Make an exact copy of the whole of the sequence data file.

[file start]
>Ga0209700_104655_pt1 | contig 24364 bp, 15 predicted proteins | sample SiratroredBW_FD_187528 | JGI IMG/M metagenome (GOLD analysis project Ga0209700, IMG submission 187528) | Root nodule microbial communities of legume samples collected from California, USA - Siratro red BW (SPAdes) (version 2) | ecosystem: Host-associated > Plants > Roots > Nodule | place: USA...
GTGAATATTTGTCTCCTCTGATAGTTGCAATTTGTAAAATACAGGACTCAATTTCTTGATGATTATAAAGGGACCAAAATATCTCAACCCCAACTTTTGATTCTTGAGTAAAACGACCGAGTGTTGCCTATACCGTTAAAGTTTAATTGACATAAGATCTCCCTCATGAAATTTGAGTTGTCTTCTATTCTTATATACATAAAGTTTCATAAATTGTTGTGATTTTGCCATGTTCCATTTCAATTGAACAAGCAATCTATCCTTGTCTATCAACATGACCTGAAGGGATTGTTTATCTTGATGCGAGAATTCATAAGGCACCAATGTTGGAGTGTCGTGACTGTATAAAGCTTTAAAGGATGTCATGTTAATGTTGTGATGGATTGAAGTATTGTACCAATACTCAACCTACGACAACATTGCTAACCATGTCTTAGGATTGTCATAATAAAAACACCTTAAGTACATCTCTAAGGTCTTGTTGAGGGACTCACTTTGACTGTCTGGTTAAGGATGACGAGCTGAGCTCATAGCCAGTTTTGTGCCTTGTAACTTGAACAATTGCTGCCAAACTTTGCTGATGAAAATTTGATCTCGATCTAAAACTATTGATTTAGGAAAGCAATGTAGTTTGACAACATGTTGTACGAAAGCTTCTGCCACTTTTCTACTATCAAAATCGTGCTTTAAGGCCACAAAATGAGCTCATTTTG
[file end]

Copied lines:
>Ga0209700_104655_pt1 | contig 24364 bp, 15 predicted proteins | sample SiratroredBW_FD_187528 | JGI IMG/M metagenome (GOLD analysis project Ga0209700, IMG submission 187528) | Root nodule microbial communities of legume samples collected from California, USA - Siratro red BW (SPAdes) (version 2) | ecosystem: Host-associated > Plants > Roots > Nodule | place: USA...
GTGAATATTTGTCTCCTCTGATAGTTGCAATTTGTAAAATACAGGACTCAATTTCTTGATGATTATAAAGGGACCAAAATATCTCAACCCCAACTTTTGATTCTTGAGTAAAACGACCGAGTGTTGCCTATACCGTTAAAGTTTAATTGACATAAGATCTCCCTCATGAAATTTGAGTTGTCTTCTATTCTTATATACATAAAGTTTCATAAATTGTTGTGATTTTGCCATGTTCCATTTCAATTGAACAAGCAATCTATCCTTGTCTATCAACATGACCTGAAGGGATTGTTTATCTTGATGCGAGAATTCATAAGGCACCAATGTTGGAGTGTCGTGACTGTATAAAGCTTTAAAGGATGTCATGTTAATGTTGTGATGGATTGAAGTATTGTACCAATACTCAACCTACGACAACATTGCTAACCATGTCTTAGGATTGTCATAATAAAAACACCTTAAGTACATCTCTAAGGTCTTGTTGAGGGACTCACTTTGACTGTCTGGTTAAGGATGACGAGCTGAGCTCATAGCCAGTTTTGTGCCTTGTAACTTGAACAATTGCTGCCAAACTTTGCTGATGAAAATTTGATCTCGATCTAAAACTATTGATTTAGGAAAGCAATGTAGTTTGACAACATGTTGTACGAAAGCTTCTGCCACTTTTCTACTATCAAAATCGTGCTTTAAGGCCACAAAATGAGCTCATTTTG